for themselves.") So strong is this view that determinations of
medical providers concerning the care and safety of patients are
given a "presumption of correctness." Perez v. The County of
Westchester, 83 F. Supp.2d 435, 440 (S.D.N.Y. 2000) (citing
Kulak v. City of New York, 88 F.3d 63, 77 (2d Cir. 1996)).
Here again, the complaint is deficient, because there is no
allegation by the plaintiff that St. Barnabas denied him any
medically-necessary treatment. To the contrary, the plaintiff
alleges in the complaint that he was treated within 3½ hours of
his injury, had his finger soaked in a brown colored liquid, was
given a tetanus shot, and had the injury bandaged. These facts
undermine any claim of deliberate indifference by St. Barnabas
and demonstrate that it did not willfully disregard the
plaintiff's medical needs. See also Henderson v. Doe, No.
Civ.A. 98-5011, 1999 WL 378333 (S.D.N.Y. June 10, 1999);
Marshall v. Strack, No. Civ.A. 96-6789, 1998 WL 118167
(S.D.N.Y. Mar.16, 1998) (defendants provided medical attention
throughout plaintiff's incarceration); Walker v. Reid, No.
Civ.A. 84-5281, 1985 WL 192 (S.D.N.Y. Jan.14, 1985) (complaint
alleged that plaintiff received medical treatment for his finger
injury in that medical personnel inside and outside prison
facilities administered treatment to plaintiff's injured finger).
To the extent that plaintiff alleges that a corrections officer
caused some delay in the commencement of treatment, his claim
(assuming, arguendo, that it rises to a constitutional level),
does not lie against St. Barnabas. Moreover, concerning the
alleged delay of 3½ hours between the injury and treatment, "[a]s
any lay person is well accustomed, patients are frequently faced
with delays in receiving medical care, particularly when, [as in
this case], their medical condition is not grave." Davidson v.
Harris, 960 F. Supp. 644, 648 (W.D.N.Y. 1997).
Finally, to the extent that plaintiff alleges that he was not
properly treated, or that he disagreed with the treatment given
him by the doctors from St. Barnabas (for example, his claim that
the doctors failed to x-ray his finger), that conduct does not
rise to the level of a constitutional violation. Courts have
repeatedly held that an omission of this nature does not amount
to a constitutional violation, See Rivera v. SB Johnson, No.
Civ.A. 95-0845, 1996 WL 549336 (W.D.N.Y. Sept.20, 1996) (citation
omitted), and disagreements between a prisoner and prison
officials over treatment decisions fall short of cruel and
unusual punishment. Thus, disagreements over medications,
diagnostic techniques (e.g., the need for X-rays), forms of
treatment, or the need for specialists or the timing of their
intervention, are not adequate grounds for a Section 1983 claim.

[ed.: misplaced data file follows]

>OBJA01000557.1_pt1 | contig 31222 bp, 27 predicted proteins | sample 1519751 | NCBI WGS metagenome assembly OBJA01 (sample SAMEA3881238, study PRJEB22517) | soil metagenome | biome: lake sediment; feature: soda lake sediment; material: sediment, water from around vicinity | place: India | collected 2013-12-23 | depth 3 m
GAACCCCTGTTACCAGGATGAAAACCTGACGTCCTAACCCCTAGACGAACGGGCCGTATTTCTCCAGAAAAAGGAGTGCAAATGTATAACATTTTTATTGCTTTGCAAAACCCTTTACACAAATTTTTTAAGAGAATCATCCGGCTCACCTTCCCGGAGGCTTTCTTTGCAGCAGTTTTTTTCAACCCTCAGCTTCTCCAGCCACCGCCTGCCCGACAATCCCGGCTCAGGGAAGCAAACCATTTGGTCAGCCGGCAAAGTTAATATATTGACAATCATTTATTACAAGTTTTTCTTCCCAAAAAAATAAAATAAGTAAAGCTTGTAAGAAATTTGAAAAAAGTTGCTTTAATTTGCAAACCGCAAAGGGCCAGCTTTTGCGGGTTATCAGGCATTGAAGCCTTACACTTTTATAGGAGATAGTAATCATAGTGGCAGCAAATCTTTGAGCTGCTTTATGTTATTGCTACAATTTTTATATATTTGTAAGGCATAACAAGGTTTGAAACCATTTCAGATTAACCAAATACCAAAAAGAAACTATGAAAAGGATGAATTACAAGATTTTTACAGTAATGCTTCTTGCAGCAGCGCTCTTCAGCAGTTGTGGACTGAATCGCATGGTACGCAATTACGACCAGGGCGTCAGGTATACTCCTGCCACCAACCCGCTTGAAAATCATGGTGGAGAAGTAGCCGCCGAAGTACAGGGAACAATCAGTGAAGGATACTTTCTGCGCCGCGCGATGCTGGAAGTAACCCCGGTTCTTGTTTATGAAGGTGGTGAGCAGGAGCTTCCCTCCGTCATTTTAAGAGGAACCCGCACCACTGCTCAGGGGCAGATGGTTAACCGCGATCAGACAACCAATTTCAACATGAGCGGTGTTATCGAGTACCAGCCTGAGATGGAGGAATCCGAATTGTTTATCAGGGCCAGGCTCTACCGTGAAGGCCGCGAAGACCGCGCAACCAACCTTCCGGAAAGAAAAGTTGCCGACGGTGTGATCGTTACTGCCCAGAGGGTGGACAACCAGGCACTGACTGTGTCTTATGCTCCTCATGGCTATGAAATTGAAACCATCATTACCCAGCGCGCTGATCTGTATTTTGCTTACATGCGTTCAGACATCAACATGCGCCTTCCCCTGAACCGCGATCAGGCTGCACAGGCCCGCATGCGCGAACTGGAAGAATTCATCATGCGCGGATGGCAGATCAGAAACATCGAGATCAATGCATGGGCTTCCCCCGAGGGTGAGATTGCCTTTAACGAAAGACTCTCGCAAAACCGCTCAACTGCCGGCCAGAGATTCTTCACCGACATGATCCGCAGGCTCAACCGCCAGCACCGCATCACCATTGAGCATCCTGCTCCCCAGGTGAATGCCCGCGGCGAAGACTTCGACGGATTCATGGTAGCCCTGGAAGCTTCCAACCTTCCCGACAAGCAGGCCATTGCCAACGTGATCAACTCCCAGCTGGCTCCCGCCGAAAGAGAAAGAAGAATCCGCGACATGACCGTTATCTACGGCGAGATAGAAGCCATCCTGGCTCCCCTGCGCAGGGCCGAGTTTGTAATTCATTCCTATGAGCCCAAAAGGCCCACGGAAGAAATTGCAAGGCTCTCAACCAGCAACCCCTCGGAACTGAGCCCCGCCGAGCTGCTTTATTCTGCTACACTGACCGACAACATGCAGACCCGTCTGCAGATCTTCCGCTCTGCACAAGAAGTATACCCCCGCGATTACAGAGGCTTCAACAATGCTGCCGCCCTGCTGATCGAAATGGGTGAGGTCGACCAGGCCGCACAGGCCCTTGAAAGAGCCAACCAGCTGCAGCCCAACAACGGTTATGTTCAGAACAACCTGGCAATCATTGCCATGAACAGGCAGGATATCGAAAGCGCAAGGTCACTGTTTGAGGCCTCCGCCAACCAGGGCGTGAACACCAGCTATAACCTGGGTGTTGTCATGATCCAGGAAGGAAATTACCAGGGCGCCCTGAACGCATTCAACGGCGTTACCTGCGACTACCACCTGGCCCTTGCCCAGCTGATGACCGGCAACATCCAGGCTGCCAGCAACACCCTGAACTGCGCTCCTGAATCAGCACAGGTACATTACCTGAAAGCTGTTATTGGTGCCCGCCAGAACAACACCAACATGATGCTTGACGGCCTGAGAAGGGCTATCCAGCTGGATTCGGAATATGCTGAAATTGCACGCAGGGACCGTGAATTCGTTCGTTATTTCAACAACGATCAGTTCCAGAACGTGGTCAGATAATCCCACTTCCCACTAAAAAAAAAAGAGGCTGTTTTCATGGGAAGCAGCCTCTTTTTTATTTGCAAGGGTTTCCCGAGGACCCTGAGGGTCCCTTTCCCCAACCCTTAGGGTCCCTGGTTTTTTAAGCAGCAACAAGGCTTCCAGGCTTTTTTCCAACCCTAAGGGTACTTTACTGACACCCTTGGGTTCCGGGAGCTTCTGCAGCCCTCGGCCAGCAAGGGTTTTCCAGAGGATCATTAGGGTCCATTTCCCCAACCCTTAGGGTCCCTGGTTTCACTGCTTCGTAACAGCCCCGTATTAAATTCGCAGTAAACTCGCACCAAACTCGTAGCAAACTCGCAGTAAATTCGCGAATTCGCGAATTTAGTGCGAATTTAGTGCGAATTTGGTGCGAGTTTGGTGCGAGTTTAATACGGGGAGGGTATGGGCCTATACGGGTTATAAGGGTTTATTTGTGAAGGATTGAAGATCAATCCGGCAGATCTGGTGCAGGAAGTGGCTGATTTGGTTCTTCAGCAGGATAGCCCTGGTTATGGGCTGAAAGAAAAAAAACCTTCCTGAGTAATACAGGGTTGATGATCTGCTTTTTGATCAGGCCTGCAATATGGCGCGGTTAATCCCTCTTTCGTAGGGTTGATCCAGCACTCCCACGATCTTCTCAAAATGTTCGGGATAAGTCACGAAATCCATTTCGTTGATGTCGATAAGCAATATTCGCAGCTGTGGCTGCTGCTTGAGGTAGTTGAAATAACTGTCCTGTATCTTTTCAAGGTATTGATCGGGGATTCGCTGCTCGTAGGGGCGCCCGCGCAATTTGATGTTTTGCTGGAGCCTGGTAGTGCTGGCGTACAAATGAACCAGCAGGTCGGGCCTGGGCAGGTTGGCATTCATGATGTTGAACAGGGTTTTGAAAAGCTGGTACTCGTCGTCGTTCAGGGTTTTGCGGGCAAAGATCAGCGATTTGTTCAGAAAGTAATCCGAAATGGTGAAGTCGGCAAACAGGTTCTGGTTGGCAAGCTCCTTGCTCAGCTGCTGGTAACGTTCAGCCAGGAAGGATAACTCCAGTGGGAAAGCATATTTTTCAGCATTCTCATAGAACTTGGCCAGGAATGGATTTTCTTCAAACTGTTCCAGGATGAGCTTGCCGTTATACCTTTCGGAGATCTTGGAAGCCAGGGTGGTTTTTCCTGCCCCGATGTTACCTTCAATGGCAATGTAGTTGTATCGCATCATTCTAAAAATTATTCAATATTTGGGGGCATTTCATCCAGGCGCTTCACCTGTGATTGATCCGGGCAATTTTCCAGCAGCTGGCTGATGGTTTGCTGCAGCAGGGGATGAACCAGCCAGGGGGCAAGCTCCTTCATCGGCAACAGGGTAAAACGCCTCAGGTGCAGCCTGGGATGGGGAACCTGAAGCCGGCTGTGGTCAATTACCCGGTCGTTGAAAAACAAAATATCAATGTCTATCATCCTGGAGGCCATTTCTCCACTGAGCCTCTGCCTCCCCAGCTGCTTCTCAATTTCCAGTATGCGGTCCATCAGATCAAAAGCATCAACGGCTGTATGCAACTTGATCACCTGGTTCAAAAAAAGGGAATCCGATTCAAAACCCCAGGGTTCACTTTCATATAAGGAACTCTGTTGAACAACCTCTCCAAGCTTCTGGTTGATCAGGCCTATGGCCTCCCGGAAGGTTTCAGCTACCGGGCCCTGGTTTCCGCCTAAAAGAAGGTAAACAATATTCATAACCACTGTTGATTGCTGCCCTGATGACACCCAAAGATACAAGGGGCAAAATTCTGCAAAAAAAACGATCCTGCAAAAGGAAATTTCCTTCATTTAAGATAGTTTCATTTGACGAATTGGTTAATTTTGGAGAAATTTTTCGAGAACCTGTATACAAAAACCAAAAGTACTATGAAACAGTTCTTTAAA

These issues implicate medical judgments and, at worst,
negligence amounting to medical malpractice, but not the Eighth
Amendment. Estelle v. Gamble, 429 U.S. 97, 107, 97 S.Ct. 285,
50 L.Ed.2d 251 (1976).
3. As a Matter of Law, There Has Been no Excessive Force
In his response to the City's motion, plaintiff alleges, for
the first time, that the injury to his finger resulted from
excessive force on the part of prison officials at Rikers, and
further that the defective cell door in which he cut his finger
constituted a weapon. As no defendant has answered, plaintiff has
an absolute right to amend his complaint, without seeking leave
of Court. Fed.R.Civ.P. 15(a). However, assuming, arguendo, that
plaintiff's responsive letter were deemed to assert an amendment
to the complaint, the allegation would have to be dismissed.
In essence, plaintiff contends that prison officials caused him
injury by having a
defective door in the facility. There is, however, no allegation
in either the original complaint or in plaintiff's responsive
letter (where he raises the spectre of excessive force) that any
corrections officer laid hands on plaintiff, let alone that an
officer deliberately shut the door on his finger. Thus, there
exists no factual predicate for a claim of excessive force. Even
in some situations where deliberate acts are committed by a state
officer to cause harm to an inmate, courts have found no
excessive force. Whitley v. Albers, 475 U.S. 312, 319, 106
S.Ct. 1078, 1085, 89 L.Ed.2d 251 (1986) (prison guard's shooting
of inmate in the leg during prison riot is not excessive);
Pristell v. County of Sullivan, No. Civ.A. 91-6317, 1996 WL
11210 at *4 (S.D.N.Y. Jan. 10, 1996) (restraint of disorderly
detainee resulting in fractured rib is not excessive force).
Because there is no allegation whatsoever that force was used by
prison guards against plaintiff, this claim also would fail.
The individual Corrections Officers, the Department of
Corrections and "Dr. Robert" have not moved to dismiss the
amended complaint. However, the court dismisses the claims
against the nonmoving defendants sua sponte. The District Court
may dismiss a complaint sua sponte for failure to state a
claim, as long as the plaintiff has been given an opportunity to
be heard. Thomas v. Scully, 943 F.2d 259, 260 (2d Cir. 1991).
In this case, plaintiff has been heard — in his responses to the
existing motion. The complaint makes identical allegations
against each non-moving defendants as it does against some moving
defendants. Moreover, as against the New York State Department of
Corrections, the Eleventh Amendment bars plaintiff's suit.
For the above reasons, plaintiff's complaint is dismissed with
prejudice as against all defendants. The Clerk of the Court is
directed to close the case.